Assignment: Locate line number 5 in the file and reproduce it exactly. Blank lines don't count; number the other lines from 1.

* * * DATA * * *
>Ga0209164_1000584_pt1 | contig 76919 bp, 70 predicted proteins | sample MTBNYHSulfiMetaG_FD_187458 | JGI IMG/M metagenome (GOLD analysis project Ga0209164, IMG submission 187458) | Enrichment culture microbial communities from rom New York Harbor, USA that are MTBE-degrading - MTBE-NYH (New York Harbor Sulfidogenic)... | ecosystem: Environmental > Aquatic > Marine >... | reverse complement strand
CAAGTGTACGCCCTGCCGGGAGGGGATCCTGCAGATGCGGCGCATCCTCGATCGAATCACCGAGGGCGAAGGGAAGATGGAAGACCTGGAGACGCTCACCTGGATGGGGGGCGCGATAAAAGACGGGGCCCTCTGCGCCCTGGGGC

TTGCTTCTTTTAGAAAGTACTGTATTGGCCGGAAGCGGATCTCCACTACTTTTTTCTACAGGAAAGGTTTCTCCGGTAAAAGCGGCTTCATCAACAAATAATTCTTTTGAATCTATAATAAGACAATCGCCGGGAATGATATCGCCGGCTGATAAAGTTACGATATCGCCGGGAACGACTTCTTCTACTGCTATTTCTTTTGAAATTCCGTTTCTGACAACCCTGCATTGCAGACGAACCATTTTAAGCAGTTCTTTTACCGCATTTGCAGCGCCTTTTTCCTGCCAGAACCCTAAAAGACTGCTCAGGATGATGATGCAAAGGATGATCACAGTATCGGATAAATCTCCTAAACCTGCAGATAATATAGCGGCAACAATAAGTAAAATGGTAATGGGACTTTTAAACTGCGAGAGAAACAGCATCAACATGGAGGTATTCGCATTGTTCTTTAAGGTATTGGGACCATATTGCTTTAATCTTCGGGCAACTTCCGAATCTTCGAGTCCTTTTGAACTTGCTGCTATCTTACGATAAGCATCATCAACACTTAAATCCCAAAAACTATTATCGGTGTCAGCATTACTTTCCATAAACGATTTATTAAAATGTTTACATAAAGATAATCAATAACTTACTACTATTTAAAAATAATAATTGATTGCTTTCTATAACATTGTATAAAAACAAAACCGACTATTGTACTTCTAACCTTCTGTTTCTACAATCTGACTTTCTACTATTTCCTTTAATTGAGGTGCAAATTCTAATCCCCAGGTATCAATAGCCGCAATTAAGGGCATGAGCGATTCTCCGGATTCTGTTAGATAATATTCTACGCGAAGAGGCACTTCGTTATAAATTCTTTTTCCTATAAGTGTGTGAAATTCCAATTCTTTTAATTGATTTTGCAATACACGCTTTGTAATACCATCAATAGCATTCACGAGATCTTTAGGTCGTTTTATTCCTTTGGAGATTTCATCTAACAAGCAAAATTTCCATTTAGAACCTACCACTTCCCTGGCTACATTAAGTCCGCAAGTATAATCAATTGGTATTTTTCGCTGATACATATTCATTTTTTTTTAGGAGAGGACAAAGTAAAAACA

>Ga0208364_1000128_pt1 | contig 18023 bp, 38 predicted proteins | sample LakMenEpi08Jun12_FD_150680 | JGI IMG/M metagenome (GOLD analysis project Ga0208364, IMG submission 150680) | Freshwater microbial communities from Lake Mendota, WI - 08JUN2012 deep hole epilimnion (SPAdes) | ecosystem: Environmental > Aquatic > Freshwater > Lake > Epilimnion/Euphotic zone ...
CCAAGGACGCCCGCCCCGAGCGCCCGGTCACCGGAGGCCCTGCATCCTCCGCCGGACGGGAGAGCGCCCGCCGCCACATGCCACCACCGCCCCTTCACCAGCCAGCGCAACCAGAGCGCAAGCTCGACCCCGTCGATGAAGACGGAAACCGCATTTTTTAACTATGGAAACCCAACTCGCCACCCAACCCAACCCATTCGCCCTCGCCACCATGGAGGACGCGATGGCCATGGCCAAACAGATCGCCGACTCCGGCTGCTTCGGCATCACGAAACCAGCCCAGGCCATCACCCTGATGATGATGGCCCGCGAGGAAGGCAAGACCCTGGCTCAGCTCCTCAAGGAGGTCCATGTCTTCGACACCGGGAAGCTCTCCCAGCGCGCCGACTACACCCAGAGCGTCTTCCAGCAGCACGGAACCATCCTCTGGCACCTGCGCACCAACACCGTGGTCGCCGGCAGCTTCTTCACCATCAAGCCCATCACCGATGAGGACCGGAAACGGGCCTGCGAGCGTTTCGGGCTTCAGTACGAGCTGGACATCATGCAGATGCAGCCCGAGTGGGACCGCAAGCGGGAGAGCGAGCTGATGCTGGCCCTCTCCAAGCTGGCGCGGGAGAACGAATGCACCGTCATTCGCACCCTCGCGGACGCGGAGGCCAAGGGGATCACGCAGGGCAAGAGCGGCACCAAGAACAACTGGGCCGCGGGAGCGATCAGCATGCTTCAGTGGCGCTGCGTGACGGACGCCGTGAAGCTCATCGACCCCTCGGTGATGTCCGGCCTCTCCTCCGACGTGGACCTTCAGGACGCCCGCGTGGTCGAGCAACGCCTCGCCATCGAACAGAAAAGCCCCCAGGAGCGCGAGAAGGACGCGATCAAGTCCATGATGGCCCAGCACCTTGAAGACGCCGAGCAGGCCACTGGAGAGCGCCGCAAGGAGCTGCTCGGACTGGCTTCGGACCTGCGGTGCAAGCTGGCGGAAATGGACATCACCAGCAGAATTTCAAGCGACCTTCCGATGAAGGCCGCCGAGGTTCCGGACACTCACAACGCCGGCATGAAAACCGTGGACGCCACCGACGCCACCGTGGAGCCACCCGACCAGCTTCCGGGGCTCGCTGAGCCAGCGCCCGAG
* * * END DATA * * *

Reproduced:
CCAAGGACGCCCGCCCCGAGCGCCCGGTCACCGGAGGCCCTGCATCCTCCGCCGGACGGGAGAGCGCCCGCCGCCACATGCCACCACCGCCCCTTCACCAGCCAGCGCAACCAGAGCGCAAGCTCGACCCCGTCGATGAAGACGGAAACCGCATTTTTTAACTATGGAAACCCAACTCGCCACCCAACCCAACCCATTCGCCCTCGCCACCATGGAGGACGCGATGGCCATGGCCAAACAGATCGCCGACTCCGGCTGCTTCGGCATCACGAAACCAGCCCAGGCCATCACCCTGATGATGATGGCCCGCGAGGAAGGCAAGACCCTGGCTCAGCTCCTCAAGGAGGTCCATGTCTTCGACACCGGGAAGCTCTCCCAGCGCGCCGACTACACCCAGAGCGTCTTCCAGCAGCACGGAACCATCCTCTGGCACCTGCGCACCAACACCGTGGTCGCCGGCAGCTTCTTCACCATCAAGCCCATCACCGATGAGGACCGGAAACGGGCCTGCGAGCGTTTCGGGCTTCAGTACGAGCTGGACATCATGCAGATGCAGCCCGAGTGGGACCGCAAGCGGGAGAGCGAGCTGATGCTGGCCCTCTCCAAGCTGGCGCGGGAGAACGAATGCACCGTCATTCGCACCCTCGCGGACGCGGAGGCCAAGGGGATCACGCAGGGCAAGAGCGGCACCAAGAACAACTGGGCCGCGGGAGCGATCAGCATGCTTCAGTGGCGCTGCGTGACGGACGCCGTGAAGCTCATCGACCCCTCGGTGATGTCCGGCCTCTCCTCCGACGTGGACCTTCAGGACGCCCGCGTGGTCGAGCAACGCCTCGCCATCGAACAGAAAAGCCCCCAGGAGCGCGAGAAGGACGCGATCAAGTCCATGATGGCCCAGCACCTTGAAGACGCCGAGCAGGCCACTGGAGAGCGCCGCAAGGAGCTGCTCGGACTGGCTTCGGACCTGCGGTGCAAGCTGGCGGAAATGGACATCACCAGCAGAATTTCAAGCGACCTTCCGATGAAGGCCGCCGAGGTTCCGGACACTCACAACGCCGGCATGAAAACCGTGGACGCCACCGACGCCACCGTGGAGCCACCCGACCAGCTTCCGGGGCTCGCTGAGCCAGCGCCCGAG